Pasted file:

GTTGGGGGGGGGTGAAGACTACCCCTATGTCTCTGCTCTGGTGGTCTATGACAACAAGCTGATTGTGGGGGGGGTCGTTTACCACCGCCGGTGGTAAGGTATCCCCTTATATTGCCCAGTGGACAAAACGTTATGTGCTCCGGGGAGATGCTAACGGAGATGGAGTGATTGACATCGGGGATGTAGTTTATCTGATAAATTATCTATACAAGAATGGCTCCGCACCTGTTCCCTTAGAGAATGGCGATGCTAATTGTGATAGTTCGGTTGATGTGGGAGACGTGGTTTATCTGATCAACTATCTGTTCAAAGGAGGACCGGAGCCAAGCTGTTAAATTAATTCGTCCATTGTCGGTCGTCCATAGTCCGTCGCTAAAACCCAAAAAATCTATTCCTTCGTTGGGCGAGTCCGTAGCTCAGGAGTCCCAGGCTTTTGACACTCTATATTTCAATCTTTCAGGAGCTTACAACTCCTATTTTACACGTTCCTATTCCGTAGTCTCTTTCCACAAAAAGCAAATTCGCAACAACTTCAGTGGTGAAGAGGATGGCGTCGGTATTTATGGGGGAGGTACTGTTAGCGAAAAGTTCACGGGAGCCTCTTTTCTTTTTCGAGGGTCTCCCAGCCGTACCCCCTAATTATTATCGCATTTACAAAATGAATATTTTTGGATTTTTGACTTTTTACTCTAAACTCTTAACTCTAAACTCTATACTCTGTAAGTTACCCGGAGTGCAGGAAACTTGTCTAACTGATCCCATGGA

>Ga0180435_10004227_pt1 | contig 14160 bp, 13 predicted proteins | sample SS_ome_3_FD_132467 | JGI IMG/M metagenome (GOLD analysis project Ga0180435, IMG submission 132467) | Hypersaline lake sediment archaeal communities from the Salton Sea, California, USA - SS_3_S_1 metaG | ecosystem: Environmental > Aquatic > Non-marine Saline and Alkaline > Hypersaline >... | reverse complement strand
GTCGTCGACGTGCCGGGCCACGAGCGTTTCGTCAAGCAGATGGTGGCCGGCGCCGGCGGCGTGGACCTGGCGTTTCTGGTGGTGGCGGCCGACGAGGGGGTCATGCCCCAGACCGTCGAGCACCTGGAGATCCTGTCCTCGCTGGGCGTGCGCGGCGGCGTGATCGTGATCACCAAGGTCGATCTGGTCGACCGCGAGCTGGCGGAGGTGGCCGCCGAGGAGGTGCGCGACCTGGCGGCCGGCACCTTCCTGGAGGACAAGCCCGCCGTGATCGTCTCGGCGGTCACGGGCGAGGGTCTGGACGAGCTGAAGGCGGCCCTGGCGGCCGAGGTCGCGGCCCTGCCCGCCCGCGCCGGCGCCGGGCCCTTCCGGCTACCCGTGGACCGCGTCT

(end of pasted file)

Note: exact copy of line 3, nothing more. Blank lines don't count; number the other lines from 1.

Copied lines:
GTCGTCGACGTGCCGGGCCACGAGCGTTTCGTCAAGCAGATGGTGGCCGGCGCCGGCGGCGTGGACCTGGCGTTTCTGGTGGTGGCGGCCGACGAGGGGGTCATGCCCCAGACCGTCGAGCACCTGGAGATCCTGTCCTCGCTGGGCGTGCGCGGCGGCGTGATCGTGATCACCAAGGTCGATCTGGTCGACCGCGAGCTGGCGGAGGTGGCCGCCGAGGAGGTGCGCGACCTGGCGGCCGGCACCTTCCTGGAGGACAAGCCCGCCGTGATCGTCTCGGCGGTCACGGGCGAGGGTCTGGACGAGCTGAAGGCGGCCCTGGCGGCCGAGGTCGCGGCCCTGCCCGCCCGCGCCGGCGCCGGGCCCTTCCGGCTACCCGTGGACCGCGTCT